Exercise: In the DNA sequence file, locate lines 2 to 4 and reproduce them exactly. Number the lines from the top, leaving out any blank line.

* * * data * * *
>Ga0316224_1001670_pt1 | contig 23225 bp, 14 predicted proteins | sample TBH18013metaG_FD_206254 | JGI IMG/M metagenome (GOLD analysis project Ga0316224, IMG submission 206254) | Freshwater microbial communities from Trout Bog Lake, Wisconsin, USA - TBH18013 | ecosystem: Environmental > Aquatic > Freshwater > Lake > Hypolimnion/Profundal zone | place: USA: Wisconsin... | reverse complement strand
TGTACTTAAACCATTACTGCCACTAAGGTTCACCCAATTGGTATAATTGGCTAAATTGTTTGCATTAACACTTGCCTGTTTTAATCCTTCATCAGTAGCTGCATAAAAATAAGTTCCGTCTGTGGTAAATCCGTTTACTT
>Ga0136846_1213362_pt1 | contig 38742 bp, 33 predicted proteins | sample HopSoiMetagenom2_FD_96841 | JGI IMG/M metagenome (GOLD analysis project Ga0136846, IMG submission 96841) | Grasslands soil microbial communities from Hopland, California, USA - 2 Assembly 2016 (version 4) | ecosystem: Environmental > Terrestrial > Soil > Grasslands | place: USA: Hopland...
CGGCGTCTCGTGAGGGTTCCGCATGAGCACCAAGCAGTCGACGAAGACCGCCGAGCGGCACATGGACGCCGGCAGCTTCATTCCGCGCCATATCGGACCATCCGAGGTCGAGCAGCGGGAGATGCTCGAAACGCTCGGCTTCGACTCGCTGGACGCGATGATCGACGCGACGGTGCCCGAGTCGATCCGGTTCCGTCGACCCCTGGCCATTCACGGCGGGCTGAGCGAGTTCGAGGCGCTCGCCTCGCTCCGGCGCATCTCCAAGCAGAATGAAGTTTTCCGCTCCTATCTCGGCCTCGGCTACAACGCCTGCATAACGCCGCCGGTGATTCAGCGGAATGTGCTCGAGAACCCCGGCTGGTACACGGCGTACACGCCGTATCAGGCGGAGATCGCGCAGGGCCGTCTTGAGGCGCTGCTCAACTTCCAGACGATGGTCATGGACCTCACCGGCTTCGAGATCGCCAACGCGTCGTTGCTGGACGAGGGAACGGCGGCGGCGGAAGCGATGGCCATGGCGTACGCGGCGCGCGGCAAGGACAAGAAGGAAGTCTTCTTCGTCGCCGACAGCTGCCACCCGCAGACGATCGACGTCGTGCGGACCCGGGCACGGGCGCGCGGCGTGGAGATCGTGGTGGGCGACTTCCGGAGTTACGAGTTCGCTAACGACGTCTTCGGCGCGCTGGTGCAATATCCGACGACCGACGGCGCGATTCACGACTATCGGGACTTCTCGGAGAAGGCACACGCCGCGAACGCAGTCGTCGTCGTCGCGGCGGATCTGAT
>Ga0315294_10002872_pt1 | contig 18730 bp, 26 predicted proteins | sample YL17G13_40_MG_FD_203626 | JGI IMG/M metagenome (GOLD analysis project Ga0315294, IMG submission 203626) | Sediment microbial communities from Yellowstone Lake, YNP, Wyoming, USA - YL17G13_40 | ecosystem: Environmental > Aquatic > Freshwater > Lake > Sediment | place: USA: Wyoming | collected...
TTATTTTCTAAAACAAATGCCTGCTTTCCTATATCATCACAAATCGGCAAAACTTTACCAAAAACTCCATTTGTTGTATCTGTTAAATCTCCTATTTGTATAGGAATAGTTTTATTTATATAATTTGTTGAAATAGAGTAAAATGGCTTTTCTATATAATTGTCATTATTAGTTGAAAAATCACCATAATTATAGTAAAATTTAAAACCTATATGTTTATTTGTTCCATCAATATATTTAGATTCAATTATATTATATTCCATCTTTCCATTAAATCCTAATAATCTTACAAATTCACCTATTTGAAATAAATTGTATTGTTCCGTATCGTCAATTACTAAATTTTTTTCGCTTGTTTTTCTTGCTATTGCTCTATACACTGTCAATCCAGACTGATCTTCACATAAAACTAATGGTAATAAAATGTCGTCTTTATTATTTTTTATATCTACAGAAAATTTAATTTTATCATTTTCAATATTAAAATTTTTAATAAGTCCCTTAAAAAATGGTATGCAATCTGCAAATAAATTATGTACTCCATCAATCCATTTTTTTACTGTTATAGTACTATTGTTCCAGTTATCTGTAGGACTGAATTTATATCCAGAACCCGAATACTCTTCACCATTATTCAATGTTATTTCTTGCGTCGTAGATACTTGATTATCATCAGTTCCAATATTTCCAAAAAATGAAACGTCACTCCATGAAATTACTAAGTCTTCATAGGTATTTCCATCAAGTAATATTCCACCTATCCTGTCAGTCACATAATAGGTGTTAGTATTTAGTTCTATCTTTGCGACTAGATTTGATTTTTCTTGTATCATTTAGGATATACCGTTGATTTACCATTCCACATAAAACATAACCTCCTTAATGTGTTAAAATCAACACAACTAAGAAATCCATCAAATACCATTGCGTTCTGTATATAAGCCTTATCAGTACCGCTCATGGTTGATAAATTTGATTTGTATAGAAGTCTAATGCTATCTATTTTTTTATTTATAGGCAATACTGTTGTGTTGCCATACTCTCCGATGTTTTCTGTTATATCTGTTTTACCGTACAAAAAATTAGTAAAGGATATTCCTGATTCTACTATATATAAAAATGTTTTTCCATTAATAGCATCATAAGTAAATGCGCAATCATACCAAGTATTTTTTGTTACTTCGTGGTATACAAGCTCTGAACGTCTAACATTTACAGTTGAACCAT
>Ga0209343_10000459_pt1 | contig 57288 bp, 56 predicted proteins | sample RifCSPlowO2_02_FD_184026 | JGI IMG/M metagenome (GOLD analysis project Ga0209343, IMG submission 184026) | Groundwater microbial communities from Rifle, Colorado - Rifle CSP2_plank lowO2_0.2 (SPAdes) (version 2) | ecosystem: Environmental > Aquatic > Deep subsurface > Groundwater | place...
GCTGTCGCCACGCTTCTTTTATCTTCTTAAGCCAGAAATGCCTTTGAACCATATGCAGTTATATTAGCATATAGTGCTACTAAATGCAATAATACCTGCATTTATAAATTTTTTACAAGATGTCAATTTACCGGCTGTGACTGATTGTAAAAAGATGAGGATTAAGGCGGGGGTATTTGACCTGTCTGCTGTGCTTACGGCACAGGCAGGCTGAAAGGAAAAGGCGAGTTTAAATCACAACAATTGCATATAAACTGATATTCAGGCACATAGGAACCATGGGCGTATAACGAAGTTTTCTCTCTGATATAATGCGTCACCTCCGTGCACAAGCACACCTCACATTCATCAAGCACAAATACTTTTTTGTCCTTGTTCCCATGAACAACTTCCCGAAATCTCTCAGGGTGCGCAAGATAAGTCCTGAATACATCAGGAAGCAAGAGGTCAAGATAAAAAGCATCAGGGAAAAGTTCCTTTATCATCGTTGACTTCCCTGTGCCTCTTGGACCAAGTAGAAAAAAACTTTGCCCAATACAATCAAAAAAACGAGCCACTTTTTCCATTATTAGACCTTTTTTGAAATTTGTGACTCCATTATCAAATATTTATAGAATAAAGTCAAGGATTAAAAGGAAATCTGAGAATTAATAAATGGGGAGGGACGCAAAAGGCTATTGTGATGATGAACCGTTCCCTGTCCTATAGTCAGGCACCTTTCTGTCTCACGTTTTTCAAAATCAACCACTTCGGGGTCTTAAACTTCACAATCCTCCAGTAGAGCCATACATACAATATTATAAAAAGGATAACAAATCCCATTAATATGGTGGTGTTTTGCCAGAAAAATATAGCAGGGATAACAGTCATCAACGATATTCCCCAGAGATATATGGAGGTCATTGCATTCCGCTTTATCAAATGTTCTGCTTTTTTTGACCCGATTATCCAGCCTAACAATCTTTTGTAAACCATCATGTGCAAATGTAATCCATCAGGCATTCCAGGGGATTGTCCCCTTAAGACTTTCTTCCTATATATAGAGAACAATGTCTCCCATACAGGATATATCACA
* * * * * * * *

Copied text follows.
TGTACTTAAACCATTACTGCCACTAAGGTTCACCCAATTGGTATAATTGGCTAAATTGTTTGCATTAACACTTGCCTGTTTTAATCCTTCATCAGTAGCTGCATAAAAATAAGTTCCGTCTGTGGTAAATCCGTTTACTT
>Ga0136846_1213362_pt1 | contig 38742 bp, 33 predicted proteins | sample HopSoiMetagenom2_FD_96841 | JGI IMG/M metagenome (GOLD analysis project Ga0136846, IMG submission 96841) | Grasslands soil microbial communities from Hopland, California, USA - 2 Assembly 2016 (version 4) | ecosystem: Environmental > Terrestrial > Soil > Grasslands | place: USA: Hopland...
CGGCGTCTCGTGAGGGTTCCGCATGAGCACCAAGCAGTCGACGAAGACCGCCGAGCGGCACATGGACGCCGGCAGCTTCATTCCGCGCCATATCGGACCATCCGAGGTCGAGCAGCGGGAGATGCTCGAAACGCTCGGCTTCGACTCGCTGGACGCGATGATCGACGCGACGGTGCCCGAGTCGATCCGGTTCCGTCGACCCCTGGCCATTCACGGCGGGCTGAGCGAGTTCGAGGCGCTCGCCTCGCTCCGGCGCATCTCCAAGCAGAATGAAGTTTTCCGCTCCTATCTCGGCCTCGGCTACAACGCCTGCATAACGCCGCCGGTGATTCAGCGGAATGTGCTCGAGAACCCCGGCTGGTACACGGCGTACACGCCGTATCAGGCGGAGATCGCGCAGGGCCGTCTTGAGGCGCTGCTCAACTTCCAGACGATGGTCATGGACCTCACCGGCTTCGAGATCGCCAACGCGTCGTTGCTGGACGAGGGAACGGCGGCGGCGGAAGCGATGGCCATGGCGTACGCGGCGCGCGGCAAGGACAAGAAGGAAGTCTTCTTCGTCGCCGACAGCTGCCACCCGCAGACGATCGACGTCGTGCGGACCCGGGCACGGGCGCGCGGCGTGGAGATCGTGGTGGGCGACTTCCGGAGTTACGAGTTCGCTAACGACGTCTTCGGCGCGCTGGTGCAATATCCGACGACCGACGGCGCGATTCACGACTATCGGGACTTCTCGGAGAAGGCACACGCCGCGAACGCAGTCGTCGTCGTCGCGGCGGATCTGAT